Associated immune disorders

People with type 1 diabetes and their close relatives are more likely to carry circulating autoantibodies associated with a range of autoimmune disorders, including Addison's disease, coeliac disease and autoimmune thyroid disease, or (more rarely) to develop these disorders. Type 1 diabetes forms part of the autoimmune polyendocrine syndromes I and II, and with IPEX, the immunodysregulation polyendocrinopathy enteropathy X linked syndrome. This page provides a brief introduction to the autoimmune disorders which overlap with type 1 diabetes.

Overview

Circulating autoantibodies to a number of immune disorders occur more frequently in type 1 diabetes, particularly when this presents in childhood or adolescence.

These include antibodies to the thyroid antigens thyroid peroxidase (TPO) and thyroglobulin (TG),[a] endomysial antibodies (EMA) and tissue transglutaminase (TTG) antibodies found in coeliac disease, and 21-hydroxylase (21-OH) antibodies associated with Addison’s disease.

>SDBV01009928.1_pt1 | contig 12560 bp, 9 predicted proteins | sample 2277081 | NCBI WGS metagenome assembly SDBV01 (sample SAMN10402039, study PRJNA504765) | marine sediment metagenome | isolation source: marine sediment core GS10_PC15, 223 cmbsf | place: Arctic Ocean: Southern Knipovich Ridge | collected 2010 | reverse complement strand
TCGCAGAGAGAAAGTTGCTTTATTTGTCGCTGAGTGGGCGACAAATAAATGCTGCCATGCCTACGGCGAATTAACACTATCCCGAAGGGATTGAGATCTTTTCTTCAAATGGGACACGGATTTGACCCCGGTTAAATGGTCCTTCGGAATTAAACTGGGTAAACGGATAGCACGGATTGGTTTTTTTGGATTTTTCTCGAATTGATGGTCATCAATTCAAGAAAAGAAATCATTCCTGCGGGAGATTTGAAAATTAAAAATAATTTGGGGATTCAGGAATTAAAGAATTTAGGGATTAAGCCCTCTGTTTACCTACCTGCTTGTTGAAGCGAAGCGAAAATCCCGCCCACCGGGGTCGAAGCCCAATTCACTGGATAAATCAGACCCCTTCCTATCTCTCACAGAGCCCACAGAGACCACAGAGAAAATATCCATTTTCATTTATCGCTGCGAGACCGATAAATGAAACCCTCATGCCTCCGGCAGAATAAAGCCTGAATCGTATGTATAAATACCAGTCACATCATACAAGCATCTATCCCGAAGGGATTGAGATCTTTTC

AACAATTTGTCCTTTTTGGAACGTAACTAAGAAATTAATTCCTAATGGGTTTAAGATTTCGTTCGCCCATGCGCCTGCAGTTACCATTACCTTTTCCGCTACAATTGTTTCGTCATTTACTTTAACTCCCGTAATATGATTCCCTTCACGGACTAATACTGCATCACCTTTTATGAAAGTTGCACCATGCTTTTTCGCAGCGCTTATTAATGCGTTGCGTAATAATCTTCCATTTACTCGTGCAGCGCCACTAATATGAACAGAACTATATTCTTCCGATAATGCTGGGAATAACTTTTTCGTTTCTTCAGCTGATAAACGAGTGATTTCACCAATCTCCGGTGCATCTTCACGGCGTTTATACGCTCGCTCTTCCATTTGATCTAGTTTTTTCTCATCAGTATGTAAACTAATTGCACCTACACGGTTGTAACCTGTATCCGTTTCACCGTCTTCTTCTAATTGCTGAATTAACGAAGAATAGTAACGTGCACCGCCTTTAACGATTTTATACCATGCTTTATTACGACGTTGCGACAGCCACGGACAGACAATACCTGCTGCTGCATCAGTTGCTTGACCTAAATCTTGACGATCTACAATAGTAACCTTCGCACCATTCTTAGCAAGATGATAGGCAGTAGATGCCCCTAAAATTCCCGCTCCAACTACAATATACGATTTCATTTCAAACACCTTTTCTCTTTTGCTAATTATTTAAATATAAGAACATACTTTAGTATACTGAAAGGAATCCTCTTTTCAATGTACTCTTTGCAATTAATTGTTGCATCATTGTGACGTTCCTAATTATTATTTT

These antibodies also predict progression to the respective clinical disorders (although such progression is far from inevitable), and autoantibody screening is recommended at diagnosis of type 1 diabetes and thereafter in those who test positive or when there is clinical suspicion of a problem.

It has been estimated that about 8% of children with type 1 diabetes will also develop thyroid dysfunction, and that 6% will develop coeliac disease. Autoimmune Addison's disease affects 1/10,000 of the non-diabetic population, and between 0.1% and 0.5% of those with type 1 diabetes.[1]

Genetic background

The highest risk HLA genotype for type 1 diabetes is DR3-DQ2, DR4-DQ8. About 5% of those carrying this genotype in the general population will develop type 1 diabetes in childhood. DR3-DQ2 is associated with coeliac disease, and about 3% of those in the general population with this haplotype will develop biopsy-proven coeliac disease or persistent tissue transglutaminase (TTG) antibodies by the age of 5 years. Autoimmune thyroid disease has also been associated with DR3-DQ2. Addison’s is associated with a rare subtype of DR3-DQ2, DR4-DQ8 in which the DR4 subtype is DRB1*0404, which is found in 1% of the general population and 30% of those with Addison’s disease.[1]

References

  1. ^ Barker JM. Type 1 diabetes-associated natural history, genetic associations and screening. J Clin Endocrinol Metab 2006;91:1210–17

Footnotes

  1. ^ Thyroid autoantibodies are also common in type 2 diabetes, but this is because older people frequently develop these antibodies, and is unrelated to the diabetes itself.

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